How to write Hello World in Vue.js?

Hello World

Writing your first application in Vue.js is a breeze. There are multiple ways to write Hello World in Vue.js. Since it’s a JavaScript framework, you can easily test a simple application in a online platform. Alternatively, you can write in your own set-up environment using an IDE, of course. You’ll most likely be using some offline IDEs to develop your projects using Vue.js later. Let’s look at all the possible ways to write a Vue.js application one by one.

1. Using online code editor

Go to jsfiddle (https://jsfiddle.net/) or codepen (https://codepen.io/) to start writing your first application. I’m going to use codepen for this example.

Go to the following link in another tab (https://vuejs.org/v2/guide/) and copy the Vue.js script code which may look like this:

<script src="https://cdn.jsdelivr.net/npm/vue/dist/vue.js"></script>

You’ll see there are two versions of Vue.js available. One for development purpose and another for production use. The difference is very simple. In the development version, you’ll have the option to see warnings, messages, suggestions and detailed error logs whenever something goes wrong. In the production version, you’re pretty much on your own. Of course, you’ll still get errors but not as detailed to debug. Another difference is the code structure. The production version is a minified gziped JavaScript. So, it’s definitely smaller and faster to load and execute than the development counterpart. I’d recommend you to choose the development version while learning and debugging. You can of course switch to production when you’re about to release your production-ready application.

With the link copied, you  can switch back to codepen and in the HTML window, paste the copied code inside the body tag like this:

<head>
    <title>Hello World</title>
</head>
<body>
<script src="https://cdn.jsdelivr.net/npm/vue/dist/vue.js"></script>
</body>

With that in place, you’re ready to write your first bit of code.

Add the following <div> element to your body tag:


<div id="hello">
<h1>{{ message }}</h1>
</div>

So that the complete HTML looks like this:


<head>
    <title>Hello World</title>
</head>

<body>
<div id="hello">
<h1>{{ message }}</h1>
    </div>
<script src="https://cdn.jsdelivr.net/npm/vue/dist/vue.js"></script>
</body>

In the above code, anything kept between {{ and }} is filled by Vue.js. This is called the interpolation text. When the DOM renders, Vue.js looks for the target element (in this case, it is the id hello). Once it finds the target element, it then tries to find some variables. These are not ordinary variables, they must be defined in the Vue instance. Once it finds those variables, it searches for the values that it can replace the variables (defined in the Vue instance) with. Right now, that variable is message. Now where does the value “Hello World!” in message comes from? Of course, the Vue instance. But what is a Vue instance? Let’s have a deeper look.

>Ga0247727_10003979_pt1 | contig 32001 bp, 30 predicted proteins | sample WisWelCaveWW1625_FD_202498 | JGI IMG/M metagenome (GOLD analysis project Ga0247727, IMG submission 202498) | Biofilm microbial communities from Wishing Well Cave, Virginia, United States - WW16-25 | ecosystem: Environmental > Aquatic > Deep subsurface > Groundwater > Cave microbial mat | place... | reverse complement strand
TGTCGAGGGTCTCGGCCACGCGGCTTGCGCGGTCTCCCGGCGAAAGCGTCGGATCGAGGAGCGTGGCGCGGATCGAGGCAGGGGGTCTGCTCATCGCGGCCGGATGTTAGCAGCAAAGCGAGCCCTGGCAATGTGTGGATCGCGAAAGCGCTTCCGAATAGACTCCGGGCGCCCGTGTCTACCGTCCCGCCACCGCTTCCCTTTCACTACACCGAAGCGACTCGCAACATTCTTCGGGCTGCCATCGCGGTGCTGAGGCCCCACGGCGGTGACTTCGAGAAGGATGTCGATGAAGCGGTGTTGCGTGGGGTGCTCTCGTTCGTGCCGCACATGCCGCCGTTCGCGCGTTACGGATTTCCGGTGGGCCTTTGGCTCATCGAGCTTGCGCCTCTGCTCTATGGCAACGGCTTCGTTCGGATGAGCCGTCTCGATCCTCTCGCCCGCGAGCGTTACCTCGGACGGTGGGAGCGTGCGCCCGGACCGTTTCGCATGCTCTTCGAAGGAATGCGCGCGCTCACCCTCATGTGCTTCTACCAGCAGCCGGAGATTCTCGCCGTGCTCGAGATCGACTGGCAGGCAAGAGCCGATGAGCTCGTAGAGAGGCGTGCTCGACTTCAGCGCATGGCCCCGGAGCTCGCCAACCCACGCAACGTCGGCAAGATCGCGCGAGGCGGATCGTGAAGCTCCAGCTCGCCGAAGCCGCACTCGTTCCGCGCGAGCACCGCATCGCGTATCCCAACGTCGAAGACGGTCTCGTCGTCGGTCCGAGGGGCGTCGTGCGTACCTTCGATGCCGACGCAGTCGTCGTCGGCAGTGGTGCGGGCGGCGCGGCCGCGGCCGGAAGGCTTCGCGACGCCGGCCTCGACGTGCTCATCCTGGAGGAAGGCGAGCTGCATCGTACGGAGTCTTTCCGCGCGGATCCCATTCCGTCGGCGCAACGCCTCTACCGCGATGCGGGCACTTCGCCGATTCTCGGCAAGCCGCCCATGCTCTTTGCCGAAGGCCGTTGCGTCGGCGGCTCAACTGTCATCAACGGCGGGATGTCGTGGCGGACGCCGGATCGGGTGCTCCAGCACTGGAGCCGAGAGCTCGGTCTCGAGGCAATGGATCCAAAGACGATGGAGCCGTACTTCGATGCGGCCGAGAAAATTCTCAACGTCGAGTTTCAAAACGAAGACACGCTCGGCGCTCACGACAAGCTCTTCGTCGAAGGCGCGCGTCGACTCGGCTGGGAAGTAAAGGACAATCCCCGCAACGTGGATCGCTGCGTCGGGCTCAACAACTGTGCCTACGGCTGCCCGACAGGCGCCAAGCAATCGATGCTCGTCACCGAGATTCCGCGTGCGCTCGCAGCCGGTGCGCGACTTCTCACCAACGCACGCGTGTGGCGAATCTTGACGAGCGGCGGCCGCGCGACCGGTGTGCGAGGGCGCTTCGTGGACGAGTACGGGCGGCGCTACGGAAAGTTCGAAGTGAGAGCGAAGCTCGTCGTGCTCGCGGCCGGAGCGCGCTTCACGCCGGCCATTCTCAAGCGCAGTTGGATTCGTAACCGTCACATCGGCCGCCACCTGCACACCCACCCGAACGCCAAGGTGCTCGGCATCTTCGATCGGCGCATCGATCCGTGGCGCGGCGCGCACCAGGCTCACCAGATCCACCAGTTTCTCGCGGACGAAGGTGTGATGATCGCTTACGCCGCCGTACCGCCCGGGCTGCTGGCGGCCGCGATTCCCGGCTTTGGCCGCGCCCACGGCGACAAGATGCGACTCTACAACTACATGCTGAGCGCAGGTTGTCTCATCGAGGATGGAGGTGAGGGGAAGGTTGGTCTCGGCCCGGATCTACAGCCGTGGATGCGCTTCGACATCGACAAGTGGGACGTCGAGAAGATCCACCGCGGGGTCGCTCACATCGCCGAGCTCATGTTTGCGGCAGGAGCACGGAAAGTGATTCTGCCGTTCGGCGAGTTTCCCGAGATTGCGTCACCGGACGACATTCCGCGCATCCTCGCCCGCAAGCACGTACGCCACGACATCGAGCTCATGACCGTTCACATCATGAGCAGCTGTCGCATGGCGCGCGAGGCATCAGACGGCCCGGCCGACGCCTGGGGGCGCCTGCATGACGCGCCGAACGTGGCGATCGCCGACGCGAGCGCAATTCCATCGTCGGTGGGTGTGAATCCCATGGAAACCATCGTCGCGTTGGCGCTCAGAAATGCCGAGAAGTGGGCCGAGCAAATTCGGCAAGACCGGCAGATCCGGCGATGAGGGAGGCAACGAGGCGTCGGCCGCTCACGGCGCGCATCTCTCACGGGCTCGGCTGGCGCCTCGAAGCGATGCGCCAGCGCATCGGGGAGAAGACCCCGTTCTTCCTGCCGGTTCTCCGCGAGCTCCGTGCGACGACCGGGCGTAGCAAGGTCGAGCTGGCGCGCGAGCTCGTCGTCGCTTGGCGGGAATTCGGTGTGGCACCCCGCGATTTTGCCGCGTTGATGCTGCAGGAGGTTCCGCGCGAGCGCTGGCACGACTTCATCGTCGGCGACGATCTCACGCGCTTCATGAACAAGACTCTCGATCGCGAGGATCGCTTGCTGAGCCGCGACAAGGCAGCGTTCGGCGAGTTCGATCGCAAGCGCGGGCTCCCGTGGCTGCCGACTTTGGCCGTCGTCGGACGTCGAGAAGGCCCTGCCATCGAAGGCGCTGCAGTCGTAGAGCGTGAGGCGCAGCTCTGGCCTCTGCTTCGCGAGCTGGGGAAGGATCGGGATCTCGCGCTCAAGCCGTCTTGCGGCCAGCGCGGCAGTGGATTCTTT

Add the following JavaScript code to the JS window:


var vue_ins = new Vue({
    el: '#hello',
    data: {
        message: 'Hello World!'
    }
});

In the above code, you’re creating a Vue instance using new Vue().  Inside the Vue() method, you can supply multiple parameters. One mandatory parameter is the el parameter. el stands for element that you want Vue.js to target. It should be an element id that you’re using in your HTML code.  For example, you’re using the hello id here. Additionally, you can also pass data to the target element through variables. You must define the variable names and their default values inside the data object first. Whatever variables you are going to use in the HTML. For example, here you’re using the message variable with a default value set to ‘Hello World!’. You must keep in mind that the Vue instance can take much more than just data variables. It can hold user-defined methods, lifecycle methods, computed values, and much more. You’ll explore all of these features shortly.

And that’s it! You should now see hello world in your browser!

hello world vuejs

That was how you could write your very first Vue.js application in an online editor. Next, let’s try to write a Vue.js application using NPM (Node Package Manager). You’ll also have a deeper dive at some of the Vue.js terms we’ve used so far.

2. Using Vue CLI

This is the type that you’re going to use for large-scale applications, and in a real-world development environment.

Before installing Vue.js on your system, you must make sure that you have Node.js installed. If you don’t have Node.js, you can simply head over to its official website https://nodejs.org/en/ and download the latest version from there. You’ll also have NPM auto-installed with Node.js. If not, keep an eye while running the Node.js setup in case it asks for NPM installation separately.

After installing Node.js, you’re going to create a folder anywhere for your Vue.js application. Let’s create one on our desktop and name it Vue Hello. Now, go inside the folder, press and hold the Shift key, right click your mouse and select “Open command window here”. Mac or Linux users can open the Terminal here.

Now, type in the following command and hit the Enter key / Return key.

npm install vue

This will install the latest Vue.js version on your machine. Wait for the process to finish. By the end, you’ll have something like this:

npm install vue

You’ll notice that that after the process finish, it’ll show the Vue.js version it has installed at the bottom (vue@2.6.11). By the time I’m writing this article, it is v2.6.11 but you’ll most likely have a newer version.

After installing Vue.js, you need to install the Vue CLI (Vue Command Line Interface). It is something that enables you to execute various Vue commands using the command line. Remember, the Vue we installed just now only contains the library. It doesn’t know how to bundle, execute, or run a Vue.js server to start an application. That’s why you need the Vue CLI.